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Table 2 Differential diagnosis between ALS and KD. The interpretation of these simple criteria must be put in perspective with the phenotypic heterogeneity of these two pathologies and more particularly of ALS (adapted from Pradat, 2014)

From: The French national protocol for Kennedy’s disease (SBMA): consensus diagnostic and management recommendations

Sex and ageKDALS
Adult man in his thirties or fortiesAdult man or woman in their fifties or sixties
GeneticX-linked transmission
Family history found in 2/3 of the cases
Familial in 10% of cases (autosomal dominant, recessive, multigenic, exceptionally X-linked)
Neurologic signs
Limb involvement
Topography
Predominance in LL vs UL
Proximal vs distal
Symmetrical
LL more affected
Proximal predominance
Most often asymmetrical
LL = UL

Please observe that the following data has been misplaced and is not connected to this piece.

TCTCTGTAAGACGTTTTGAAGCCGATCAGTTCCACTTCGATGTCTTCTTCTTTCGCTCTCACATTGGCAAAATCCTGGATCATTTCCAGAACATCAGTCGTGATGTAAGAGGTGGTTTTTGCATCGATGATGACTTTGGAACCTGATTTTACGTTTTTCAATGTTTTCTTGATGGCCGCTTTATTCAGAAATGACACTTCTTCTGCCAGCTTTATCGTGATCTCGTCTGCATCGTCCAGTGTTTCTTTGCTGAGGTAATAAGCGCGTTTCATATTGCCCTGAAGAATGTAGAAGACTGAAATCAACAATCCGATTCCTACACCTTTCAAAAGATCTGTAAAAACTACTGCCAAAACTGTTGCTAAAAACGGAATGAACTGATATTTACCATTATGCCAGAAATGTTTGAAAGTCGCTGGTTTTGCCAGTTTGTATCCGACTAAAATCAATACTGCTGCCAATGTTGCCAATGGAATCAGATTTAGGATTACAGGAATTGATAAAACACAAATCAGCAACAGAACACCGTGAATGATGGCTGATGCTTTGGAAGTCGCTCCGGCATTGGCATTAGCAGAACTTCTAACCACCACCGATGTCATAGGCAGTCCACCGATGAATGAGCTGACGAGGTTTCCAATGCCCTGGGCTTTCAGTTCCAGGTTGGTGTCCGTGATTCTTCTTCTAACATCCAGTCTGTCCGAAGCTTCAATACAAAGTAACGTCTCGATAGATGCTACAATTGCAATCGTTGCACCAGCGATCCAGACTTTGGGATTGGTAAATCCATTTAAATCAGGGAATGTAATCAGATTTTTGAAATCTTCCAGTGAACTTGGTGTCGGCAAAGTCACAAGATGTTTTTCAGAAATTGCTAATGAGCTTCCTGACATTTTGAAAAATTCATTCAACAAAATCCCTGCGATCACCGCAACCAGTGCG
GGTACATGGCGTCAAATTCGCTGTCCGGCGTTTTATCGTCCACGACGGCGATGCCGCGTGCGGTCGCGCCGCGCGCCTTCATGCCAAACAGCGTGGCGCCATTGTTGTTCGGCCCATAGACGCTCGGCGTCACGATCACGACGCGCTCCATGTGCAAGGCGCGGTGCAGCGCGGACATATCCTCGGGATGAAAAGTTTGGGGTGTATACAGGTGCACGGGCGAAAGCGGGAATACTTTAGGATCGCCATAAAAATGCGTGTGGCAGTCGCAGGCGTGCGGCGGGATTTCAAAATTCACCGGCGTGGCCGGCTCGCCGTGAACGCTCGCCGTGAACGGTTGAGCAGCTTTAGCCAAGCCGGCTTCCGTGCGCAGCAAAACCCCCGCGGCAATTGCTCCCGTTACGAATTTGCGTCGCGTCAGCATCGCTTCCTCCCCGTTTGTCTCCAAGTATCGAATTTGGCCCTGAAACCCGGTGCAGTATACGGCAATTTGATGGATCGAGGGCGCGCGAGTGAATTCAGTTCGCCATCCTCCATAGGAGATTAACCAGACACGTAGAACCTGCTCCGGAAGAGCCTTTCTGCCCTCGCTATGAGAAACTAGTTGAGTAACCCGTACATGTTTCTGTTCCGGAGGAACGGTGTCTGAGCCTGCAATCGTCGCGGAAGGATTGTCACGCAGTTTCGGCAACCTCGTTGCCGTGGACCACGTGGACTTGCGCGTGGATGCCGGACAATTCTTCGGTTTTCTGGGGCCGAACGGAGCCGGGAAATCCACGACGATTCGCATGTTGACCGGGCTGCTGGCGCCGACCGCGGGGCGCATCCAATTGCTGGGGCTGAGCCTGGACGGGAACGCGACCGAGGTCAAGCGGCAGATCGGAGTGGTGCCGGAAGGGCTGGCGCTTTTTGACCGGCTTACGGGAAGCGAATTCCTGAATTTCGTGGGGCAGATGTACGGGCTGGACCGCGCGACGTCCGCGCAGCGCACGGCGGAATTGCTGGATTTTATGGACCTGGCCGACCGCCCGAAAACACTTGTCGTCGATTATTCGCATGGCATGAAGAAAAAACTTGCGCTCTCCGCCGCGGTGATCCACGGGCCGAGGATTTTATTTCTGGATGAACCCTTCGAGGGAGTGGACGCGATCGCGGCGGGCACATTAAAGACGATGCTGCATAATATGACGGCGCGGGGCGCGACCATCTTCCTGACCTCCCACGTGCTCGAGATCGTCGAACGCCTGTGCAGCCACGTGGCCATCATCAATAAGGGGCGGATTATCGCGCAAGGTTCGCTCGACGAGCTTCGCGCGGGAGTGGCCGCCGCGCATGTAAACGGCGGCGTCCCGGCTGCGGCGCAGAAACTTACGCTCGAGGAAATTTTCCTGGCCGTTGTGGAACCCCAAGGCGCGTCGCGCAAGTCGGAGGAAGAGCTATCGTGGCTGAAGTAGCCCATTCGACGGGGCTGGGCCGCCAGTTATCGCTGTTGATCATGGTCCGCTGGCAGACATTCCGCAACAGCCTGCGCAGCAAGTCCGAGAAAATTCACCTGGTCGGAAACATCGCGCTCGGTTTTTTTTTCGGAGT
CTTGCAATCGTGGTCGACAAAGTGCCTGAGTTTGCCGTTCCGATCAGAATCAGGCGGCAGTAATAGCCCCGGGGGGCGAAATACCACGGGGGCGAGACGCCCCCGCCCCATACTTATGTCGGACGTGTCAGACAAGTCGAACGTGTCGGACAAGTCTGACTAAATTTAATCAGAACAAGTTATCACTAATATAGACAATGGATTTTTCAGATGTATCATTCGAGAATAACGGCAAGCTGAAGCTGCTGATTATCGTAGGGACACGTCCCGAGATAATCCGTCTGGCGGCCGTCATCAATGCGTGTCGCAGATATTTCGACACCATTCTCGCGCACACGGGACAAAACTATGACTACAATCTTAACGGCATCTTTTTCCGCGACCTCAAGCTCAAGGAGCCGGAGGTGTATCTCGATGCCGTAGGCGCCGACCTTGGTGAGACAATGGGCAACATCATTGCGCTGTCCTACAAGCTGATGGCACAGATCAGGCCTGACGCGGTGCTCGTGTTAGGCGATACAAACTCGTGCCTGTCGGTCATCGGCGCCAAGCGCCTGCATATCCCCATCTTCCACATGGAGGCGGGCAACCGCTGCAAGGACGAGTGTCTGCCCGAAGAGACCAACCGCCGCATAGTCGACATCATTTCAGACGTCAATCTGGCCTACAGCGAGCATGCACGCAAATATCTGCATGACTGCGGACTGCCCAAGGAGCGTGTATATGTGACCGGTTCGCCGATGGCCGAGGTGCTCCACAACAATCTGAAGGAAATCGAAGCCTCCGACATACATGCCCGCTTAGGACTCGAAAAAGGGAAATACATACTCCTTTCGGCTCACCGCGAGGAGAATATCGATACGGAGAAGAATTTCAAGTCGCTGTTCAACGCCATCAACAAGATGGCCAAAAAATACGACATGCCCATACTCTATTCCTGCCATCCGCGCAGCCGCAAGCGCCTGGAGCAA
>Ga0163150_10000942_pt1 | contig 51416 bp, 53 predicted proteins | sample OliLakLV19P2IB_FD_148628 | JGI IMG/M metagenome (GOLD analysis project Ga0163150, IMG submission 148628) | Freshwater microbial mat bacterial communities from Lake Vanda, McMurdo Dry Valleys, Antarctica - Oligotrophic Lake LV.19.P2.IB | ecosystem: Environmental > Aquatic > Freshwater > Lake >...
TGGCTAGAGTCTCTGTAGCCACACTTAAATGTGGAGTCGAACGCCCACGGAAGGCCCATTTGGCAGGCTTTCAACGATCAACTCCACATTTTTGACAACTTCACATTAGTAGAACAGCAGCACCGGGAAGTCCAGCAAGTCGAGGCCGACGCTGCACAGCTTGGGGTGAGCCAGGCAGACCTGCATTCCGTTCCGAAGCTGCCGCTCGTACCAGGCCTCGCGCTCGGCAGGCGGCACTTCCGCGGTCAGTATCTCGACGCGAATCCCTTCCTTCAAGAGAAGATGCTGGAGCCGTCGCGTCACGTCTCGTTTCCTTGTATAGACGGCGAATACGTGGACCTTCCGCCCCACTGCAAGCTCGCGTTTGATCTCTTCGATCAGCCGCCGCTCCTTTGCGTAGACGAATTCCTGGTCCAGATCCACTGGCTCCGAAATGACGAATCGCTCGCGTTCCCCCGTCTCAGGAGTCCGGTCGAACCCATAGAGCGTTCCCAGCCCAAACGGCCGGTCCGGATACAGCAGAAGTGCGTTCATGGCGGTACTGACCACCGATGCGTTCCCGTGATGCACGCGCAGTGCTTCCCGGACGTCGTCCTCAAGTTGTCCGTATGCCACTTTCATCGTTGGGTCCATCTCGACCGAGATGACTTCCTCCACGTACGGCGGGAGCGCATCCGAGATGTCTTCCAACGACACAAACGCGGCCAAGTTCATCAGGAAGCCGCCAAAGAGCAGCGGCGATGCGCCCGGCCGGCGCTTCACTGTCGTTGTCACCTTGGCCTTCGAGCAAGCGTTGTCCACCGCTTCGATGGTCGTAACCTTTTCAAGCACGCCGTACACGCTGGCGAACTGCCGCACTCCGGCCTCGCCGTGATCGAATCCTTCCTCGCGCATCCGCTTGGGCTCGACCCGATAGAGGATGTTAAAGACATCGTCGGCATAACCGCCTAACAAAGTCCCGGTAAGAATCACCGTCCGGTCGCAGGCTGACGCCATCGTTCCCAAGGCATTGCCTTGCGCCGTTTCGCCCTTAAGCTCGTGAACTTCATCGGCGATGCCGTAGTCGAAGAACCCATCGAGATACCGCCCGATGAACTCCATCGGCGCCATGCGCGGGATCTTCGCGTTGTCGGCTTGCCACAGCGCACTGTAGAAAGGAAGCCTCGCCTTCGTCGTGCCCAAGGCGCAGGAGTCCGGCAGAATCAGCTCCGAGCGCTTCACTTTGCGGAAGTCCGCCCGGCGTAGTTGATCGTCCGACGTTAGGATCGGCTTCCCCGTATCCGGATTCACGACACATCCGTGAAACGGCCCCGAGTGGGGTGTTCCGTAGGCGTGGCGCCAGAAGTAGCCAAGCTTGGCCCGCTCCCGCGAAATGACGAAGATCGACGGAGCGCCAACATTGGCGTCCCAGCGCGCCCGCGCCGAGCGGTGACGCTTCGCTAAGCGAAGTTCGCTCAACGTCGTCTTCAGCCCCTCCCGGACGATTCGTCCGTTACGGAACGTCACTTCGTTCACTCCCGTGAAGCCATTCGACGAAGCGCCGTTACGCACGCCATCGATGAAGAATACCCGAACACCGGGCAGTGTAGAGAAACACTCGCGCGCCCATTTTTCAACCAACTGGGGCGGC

Proximal = distal
Pyramidal syndromeAbsentPresent in most patients
Bulbar involvement
FasciculationsLingual quasi constant
lips, chin, or perioral area (often with a myokymic appearance).
Lingual frequent
Lingual atrophyPresent with a reshaped aspectPresent
Dysarthria and dysphagiaModerate, contrasting with the severity of lingual atrophy and slowly progressiveEvolutive (frequent use of assistive devices for communication and enteral nutrition)
Pseudo-bulbar involvementabsentpossible
Cognitive involvementAbsent or very slightAssociation with fronto-temporal dementia in 5–10% of the cases.
Respiratory insufficiencyRareCommon
ProgressionSlow
Normal life expectancy
Rapid (but slow progressive forms)
Median survival of 3 years
GynecomastiaFrequentAbsente
ENMGChronic motor denervation associated with a decrease of sensory potentialsMotor denervation with frequent signs of activity (fibrillation) and normal sensory potentials
CPKImportant elevationElevation
  1. Abbreviations: CPK creatine phosphokinase enzyme, ENMG electroneuromyogram, LL lower limbs, UL upper limbs